EU's Ashton: Iran nuclear talks could resume soon
Azerbaijan, Baku, Oct. 22 /Trend/
E3+3 countries are willing to meet with Iran within weeks if it is prepared to "engage seriously in meaningful discussions" and address concerns about its nuclear program, the European Union's foreign policy chief Catherine Ashton told Tehran in a letter on Friday, Reuters reported.
In a response to a proposal of new talks sent by Iran's chief nuclear negotiator Saeed Jalili last time, Ashton made clear her position that there must be no repeat of the last round of talks, which took place in January in Istanbul and ended with no progress.
If Iran is ready to discuss concrete confidence-building measures without pre-conditions, "we would be willing to agree on a next meeting within the coming weeks at a mutually convenient venue," Ashton said.
"I welcome your suggestion to resume talks, in order to take fundamental steps for sustainable co-operation," she said in the letter, a copy of which was obtained by Reuters.
"When moving to continuation of our talks, it is crucial to look for concrete results and not to repeat the experience of Istanbul," Ashton said. "We have to ensure that when we meet again we can make real progress on the nuclear issue."
She said the goal "remains a comprehensive negotiated, long-term solution which restores international confidence in the exclusively peaceful nature" of Iran's nuclear program.
"In order to start such a process, our initial objective is to engage in a confidence-building exercise aimed at facilitating a constructive dialogue on the basis of reciprocity and a step-by-step approach," the letter added.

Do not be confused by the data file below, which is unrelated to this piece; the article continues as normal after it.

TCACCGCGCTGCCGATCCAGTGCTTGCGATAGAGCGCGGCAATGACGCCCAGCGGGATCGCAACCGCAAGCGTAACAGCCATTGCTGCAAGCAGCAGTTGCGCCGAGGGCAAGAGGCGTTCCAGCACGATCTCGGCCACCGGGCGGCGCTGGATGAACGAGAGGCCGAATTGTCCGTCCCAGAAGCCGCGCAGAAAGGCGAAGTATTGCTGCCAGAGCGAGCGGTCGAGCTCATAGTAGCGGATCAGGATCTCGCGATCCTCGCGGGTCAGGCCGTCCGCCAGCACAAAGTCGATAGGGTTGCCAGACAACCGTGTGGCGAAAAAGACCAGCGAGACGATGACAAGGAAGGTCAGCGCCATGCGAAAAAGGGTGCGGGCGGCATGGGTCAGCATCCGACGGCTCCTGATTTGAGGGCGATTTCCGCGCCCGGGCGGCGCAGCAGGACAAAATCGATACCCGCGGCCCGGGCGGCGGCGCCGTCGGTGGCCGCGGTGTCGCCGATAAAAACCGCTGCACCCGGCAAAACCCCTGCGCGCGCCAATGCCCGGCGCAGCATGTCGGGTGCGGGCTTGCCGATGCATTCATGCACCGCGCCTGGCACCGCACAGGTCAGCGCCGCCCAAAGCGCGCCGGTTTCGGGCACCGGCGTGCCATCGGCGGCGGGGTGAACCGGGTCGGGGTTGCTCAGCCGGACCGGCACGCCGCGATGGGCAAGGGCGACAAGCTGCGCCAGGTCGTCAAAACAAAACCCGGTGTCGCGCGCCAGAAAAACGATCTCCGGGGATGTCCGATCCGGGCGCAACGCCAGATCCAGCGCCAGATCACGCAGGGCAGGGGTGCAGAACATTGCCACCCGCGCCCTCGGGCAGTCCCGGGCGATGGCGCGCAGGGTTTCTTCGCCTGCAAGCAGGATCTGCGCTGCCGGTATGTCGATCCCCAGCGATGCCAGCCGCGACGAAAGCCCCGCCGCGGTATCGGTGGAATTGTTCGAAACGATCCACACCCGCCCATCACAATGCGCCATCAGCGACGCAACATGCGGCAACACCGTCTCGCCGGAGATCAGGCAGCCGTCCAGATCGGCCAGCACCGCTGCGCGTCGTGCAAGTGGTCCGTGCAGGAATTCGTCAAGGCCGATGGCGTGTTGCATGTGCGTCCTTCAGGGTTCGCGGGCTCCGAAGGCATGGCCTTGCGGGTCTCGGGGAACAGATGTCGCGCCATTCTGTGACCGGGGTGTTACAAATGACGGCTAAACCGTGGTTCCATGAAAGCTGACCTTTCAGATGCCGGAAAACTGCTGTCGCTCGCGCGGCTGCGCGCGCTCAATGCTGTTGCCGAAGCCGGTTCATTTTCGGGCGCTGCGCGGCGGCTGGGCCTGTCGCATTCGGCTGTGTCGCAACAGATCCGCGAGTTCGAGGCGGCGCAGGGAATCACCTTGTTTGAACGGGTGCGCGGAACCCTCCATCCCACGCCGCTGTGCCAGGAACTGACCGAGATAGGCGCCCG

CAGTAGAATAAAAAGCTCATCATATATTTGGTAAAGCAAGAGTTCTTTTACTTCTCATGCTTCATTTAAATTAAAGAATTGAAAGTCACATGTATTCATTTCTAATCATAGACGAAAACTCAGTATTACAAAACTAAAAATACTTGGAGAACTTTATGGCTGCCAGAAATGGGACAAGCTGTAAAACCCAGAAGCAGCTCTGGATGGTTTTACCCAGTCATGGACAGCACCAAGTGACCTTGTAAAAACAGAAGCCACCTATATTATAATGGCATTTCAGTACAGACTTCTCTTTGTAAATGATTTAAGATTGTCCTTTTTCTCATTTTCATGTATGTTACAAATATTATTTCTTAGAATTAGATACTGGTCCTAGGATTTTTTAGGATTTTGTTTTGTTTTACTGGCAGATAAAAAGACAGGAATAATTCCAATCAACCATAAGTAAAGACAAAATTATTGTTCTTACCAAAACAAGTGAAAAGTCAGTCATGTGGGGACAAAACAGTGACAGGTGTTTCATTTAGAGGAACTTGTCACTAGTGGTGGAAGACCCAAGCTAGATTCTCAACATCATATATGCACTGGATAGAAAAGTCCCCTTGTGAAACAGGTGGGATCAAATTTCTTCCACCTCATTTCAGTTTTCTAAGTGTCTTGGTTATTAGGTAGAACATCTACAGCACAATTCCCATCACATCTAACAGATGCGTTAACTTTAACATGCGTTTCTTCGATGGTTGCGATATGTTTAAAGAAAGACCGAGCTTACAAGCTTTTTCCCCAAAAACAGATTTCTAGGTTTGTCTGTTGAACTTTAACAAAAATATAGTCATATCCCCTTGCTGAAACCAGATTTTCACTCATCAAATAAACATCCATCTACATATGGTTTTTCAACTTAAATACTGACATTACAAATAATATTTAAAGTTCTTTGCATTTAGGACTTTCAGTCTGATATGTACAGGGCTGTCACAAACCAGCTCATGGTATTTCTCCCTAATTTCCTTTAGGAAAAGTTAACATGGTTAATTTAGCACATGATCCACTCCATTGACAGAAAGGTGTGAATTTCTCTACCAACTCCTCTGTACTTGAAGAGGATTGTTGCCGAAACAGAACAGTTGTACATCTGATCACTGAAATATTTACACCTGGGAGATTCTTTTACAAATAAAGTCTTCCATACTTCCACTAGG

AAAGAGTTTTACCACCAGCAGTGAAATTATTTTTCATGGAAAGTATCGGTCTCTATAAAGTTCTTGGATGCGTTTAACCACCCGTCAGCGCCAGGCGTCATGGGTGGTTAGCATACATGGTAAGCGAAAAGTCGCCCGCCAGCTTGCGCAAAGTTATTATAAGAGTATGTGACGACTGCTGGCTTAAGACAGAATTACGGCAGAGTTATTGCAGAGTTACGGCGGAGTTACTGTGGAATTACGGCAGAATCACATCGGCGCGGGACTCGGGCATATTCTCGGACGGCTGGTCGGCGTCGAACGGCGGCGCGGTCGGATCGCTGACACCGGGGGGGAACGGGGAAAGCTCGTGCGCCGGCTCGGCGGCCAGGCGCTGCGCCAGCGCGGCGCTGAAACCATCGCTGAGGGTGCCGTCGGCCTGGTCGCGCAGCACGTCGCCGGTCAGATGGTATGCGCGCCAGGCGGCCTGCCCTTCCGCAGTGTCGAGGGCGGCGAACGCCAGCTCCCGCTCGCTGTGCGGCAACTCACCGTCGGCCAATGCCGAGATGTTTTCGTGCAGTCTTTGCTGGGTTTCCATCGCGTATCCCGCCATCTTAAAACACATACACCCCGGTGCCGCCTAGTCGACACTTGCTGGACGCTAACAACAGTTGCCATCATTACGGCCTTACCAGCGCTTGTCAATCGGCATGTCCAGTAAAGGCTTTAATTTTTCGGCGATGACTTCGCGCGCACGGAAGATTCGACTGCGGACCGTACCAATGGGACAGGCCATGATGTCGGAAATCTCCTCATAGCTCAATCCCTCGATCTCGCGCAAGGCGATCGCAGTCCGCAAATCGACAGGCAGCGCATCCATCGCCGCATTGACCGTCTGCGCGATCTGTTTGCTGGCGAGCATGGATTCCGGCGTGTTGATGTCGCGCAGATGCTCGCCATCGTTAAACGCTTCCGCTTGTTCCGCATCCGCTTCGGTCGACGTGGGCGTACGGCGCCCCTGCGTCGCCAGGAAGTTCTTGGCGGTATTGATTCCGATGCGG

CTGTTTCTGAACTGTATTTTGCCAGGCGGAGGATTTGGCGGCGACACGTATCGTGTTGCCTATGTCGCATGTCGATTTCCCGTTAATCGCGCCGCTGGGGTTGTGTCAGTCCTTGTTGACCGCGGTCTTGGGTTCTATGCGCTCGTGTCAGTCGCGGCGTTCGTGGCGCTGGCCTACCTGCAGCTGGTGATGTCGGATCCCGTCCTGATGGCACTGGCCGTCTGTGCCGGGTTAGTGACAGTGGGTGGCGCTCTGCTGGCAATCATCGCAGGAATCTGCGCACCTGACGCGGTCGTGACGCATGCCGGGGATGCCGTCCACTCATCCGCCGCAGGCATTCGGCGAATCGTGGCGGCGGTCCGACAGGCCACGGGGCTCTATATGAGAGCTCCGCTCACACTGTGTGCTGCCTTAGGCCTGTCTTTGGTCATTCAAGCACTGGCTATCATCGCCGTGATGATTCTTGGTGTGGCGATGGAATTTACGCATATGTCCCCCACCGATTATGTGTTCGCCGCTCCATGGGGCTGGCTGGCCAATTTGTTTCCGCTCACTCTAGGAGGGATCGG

In mid-September, Secretary of the Supreme National Security Council of Iran Saeed Jalili sent the letter to Ashton with a proposal to begin new talks on Iran's nuclear program.
The last round of negotiations on Iran's nuclear program took place in January 2011 in Istanbul.
Ashton, who represented at the talks the "six" (five permanent Security Council members - Britain, China, Russia, USA, France plus Germany), stressed the talks ended without result.
Ashton said that Iranian officials made "unrealistic" demands in the negotiations - lifting of UN sanctions against the Islamic Republic and the agreement under which Iran would continue its research in the field of nuclear energy.
The U.S. and its allies accuse Iran of using its civilian nuclear program as a cover to develop nuclear weapons. Iran has denied the charges, saying its nuclear program is aimed at generating electricity and producing isotopes to treat medical patients.
The United Nations has imposed four rounds of Security Council sanctions over Tehran's refusal to halt uranium enrichment, a technology that can be used to produce nuclear fuel or materials for an atomic bomb.
Edited by T.Konyayeva.